What happens to an astronaut’s heart during long space travel?

Kate Lunau shadows astronaut Chris Hadfield at the Johnson Space Center

by Kate Lunau

Kate Lunau is at NASA’s Johnson Space Center with astronaut Chris Hadfield, set to become the first Canadian commander of the International Space Station. Follow Kate on Twitter @katelunau and check out her photos on Tumblr for a behind-the-scenes look at how Canada’s most elite astronaut is preparing for the mission of a lifetime. Read all of Kate’s posts from the JSC here.

Photo: Kate Lunau

Microgravity is thought to cause muscle atrophy and the heart, of course, is a muscle; but we still don’t understand exactly how it’s affected. When Canadian astronaut Chris Hadfield arrives on the International Space Station in December, he’ll be giving ultrasounds to his crewmates—and today I got to watch him practice how to do it, in a full-size mockup of the ISS.

The training session took place in Building 9 at the NASA Johnson Space Center in Houston, a cavernous, well-lit space filled with ISS modules, where astronauts do their drills (It’s also known as the Vehicle Mock-up Facility). This area is generally restricted to the public; I gained access only after being fingerprinted and ID’ed, and after applying for entrance several weeks ago. As we explored the room today, a tour group walked by through a glass-paneled hallway above, peering down on us with curiosity.

Photo: Kate Lunau

Hadfield, whose friendly manner seemed to put everyone at ease, is the current star of the JSC: in March he’ll assume command of the ISS, the first Canadian to do this. He arrived at the training session and, after a quick briefing, got started. Hadfield’s shirtless subject, a JSC engineer, lay out on a cot bed as the soon-to-be ISS commander performed the ultrasound on his chest. The engineer’s heart could be seen contracting on a small black-and-white screen while sonographers, in a different room, guided Hadfield through the process—much as they’ll do from mission control, while he’s in space. After some time on the cot, Hadfield’s subject got on a stationary bike and had his heart examined while he pedaled. When he’s on the ISS, Hadfield will be applying these same techniques to his fellow astronauts, one of several experiments.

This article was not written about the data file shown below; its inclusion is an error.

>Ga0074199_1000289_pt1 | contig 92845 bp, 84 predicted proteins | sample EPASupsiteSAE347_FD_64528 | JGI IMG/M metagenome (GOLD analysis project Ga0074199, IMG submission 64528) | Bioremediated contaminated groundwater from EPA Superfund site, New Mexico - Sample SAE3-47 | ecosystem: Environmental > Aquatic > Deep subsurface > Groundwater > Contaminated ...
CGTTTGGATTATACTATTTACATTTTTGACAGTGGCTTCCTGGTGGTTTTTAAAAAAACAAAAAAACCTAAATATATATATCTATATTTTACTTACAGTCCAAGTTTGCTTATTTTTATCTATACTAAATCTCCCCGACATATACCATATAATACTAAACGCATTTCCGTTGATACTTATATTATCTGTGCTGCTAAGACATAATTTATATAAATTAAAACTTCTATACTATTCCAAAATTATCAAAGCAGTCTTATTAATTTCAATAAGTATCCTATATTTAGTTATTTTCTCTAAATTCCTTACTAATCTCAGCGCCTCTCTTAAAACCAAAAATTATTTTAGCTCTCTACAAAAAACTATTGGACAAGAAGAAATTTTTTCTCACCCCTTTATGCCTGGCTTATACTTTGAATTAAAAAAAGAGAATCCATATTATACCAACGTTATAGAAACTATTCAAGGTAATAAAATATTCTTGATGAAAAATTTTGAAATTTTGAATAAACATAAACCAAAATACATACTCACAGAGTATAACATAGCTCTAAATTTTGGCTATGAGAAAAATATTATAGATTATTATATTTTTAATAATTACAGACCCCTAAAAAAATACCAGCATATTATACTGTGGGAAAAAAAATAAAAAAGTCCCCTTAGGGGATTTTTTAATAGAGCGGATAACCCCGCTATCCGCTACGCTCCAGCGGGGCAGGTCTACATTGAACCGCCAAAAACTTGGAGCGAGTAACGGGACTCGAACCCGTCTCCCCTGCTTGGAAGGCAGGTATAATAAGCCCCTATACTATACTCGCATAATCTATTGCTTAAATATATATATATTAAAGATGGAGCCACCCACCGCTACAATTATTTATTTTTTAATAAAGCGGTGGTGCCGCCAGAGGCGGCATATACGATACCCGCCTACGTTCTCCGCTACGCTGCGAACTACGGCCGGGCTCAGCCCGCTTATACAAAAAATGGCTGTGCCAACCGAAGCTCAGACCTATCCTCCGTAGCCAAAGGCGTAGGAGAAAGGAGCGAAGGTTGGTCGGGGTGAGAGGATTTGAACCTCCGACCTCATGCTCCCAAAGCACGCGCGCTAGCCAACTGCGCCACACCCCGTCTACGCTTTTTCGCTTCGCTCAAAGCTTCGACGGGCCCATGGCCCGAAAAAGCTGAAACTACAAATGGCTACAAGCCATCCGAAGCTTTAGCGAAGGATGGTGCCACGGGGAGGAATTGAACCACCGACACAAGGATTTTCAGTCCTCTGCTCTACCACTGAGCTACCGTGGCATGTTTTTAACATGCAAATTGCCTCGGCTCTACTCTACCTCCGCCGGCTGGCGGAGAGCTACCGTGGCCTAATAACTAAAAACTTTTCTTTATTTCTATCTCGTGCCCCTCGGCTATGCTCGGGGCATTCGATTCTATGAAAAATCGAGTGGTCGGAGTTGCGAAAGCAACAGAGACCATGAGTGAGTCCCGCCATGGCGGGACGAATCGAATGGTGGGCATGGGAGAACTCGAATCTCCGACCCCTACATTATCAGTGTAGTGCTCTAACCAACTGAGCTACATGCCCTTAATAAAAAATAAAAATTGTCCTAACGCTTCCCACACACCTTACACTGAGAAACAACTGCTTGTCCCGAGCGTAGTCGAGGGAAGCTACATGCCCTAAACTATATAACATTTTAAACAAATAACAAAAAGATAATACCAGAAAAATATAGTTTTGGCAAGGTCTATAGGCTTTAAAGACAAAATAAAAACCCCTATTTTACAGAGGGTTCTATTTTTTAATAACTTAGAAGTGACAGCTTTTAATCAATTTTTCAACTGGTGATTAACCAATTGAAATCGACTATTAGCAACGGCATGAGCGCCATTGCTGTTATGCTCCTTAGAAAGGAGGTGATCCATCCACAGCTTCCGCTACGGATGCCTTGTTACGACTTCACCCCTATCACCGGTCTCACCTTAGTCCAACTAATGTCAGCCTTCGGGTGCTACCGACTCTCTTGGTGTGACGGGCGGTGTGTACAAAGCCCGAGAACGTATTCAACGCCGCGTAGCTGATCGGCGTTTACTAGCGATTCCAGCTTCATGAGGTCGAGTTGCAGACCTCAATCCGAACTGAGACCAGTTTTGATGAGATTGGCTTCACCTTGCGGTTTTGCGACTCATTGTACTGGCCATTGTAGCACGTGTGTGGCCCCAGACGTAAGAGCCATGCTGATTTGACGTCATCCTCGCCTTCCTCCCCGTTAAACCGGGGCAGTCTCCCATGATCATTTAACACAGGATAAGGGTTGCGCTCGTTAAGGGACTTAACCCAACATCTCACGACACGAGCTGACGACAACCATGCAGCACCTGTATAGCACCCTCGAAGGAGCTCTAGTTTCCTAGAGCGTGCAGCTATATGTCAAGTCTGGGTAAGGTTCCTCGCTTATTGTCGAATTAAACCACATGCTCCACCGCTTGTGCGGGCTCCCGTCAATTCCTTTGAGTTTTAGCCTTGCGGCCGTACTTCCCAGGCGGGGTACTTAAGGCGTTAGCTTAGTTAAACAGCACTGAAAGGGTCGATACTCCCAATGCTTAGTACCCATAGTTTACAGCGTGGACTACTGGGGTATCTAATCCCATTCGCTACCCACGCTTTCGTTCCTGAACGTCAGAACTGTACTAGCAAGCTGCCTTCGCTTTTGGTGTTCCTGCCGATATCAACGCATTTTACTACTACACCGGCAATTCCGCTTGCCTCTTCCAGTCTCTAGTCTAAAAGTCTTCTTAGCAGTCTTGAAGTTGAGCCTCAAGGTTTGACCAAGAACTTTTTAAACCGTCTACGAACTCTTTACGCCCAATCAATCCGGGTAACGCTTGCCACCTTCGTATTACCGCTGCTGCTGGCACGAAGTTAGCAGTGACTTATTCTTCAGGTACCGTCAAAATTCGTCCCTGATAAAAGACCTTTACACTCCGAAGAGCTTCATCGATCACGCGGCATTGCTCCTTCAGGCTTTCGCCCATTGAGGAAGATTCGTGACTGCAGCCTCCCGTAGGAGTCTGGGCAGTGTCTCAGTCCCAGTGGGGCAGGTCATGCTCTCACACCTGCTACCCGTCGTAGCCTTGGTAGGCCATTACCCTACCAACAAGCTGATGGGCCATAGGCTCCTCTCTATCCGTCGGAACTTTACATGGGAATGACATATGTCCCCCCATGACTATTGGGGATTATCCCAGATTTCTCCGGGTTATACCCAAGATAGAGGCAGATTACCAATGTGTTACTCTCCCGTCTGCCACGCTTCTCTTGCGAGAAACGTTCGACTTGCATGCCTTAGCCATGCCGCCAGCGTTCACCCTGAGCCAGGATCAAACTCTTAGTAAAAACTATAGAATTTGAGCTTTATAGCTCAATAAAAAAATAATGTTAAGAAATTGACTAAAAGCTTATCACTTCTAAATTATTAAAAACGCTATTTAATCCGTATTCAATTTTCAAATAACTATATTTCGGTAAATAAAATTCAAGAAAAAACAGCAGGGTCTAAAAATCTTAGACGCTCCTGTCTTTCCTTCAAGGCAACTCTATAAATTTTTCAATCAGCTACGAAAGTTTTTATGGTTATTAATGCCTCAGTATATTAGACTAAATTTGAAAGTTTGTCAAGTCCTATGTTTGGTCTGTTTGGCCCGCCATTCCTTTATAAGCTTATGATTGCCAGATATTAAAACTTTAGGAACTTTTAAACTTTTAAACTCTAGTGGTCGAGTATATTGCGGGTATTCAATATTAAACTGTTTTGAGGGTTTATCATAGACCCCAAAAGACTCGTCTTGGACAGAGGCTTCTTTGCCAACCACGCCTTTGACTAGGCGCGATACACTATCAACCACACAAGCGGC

Doing this kind of research is complicated, one of the sonographers told me; unlike clinical trials on Earth, where thousands of people can be included in the study, there are only so many astronauts, and lots of variables that can’t be controlled. Canadian astronaut Robert Thirsk was the first to be involved in this heart atrophy study, the sonographer told me, and it won’t wrap up until next May. Still, whatever they find will be invaluable if we ever want humans to live and work in space. As Hadfield told me later in the day, while we sat inside one of the modules chatting about his work, we’ve got our eyes set on visiting the moon, an asteroid, Mars and even beyond. To accomplish this we’ll need to know how space travel affects the human body, and what to do to stay healthy.

 

 




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What happens to an astronaut’s heart during long space travel?

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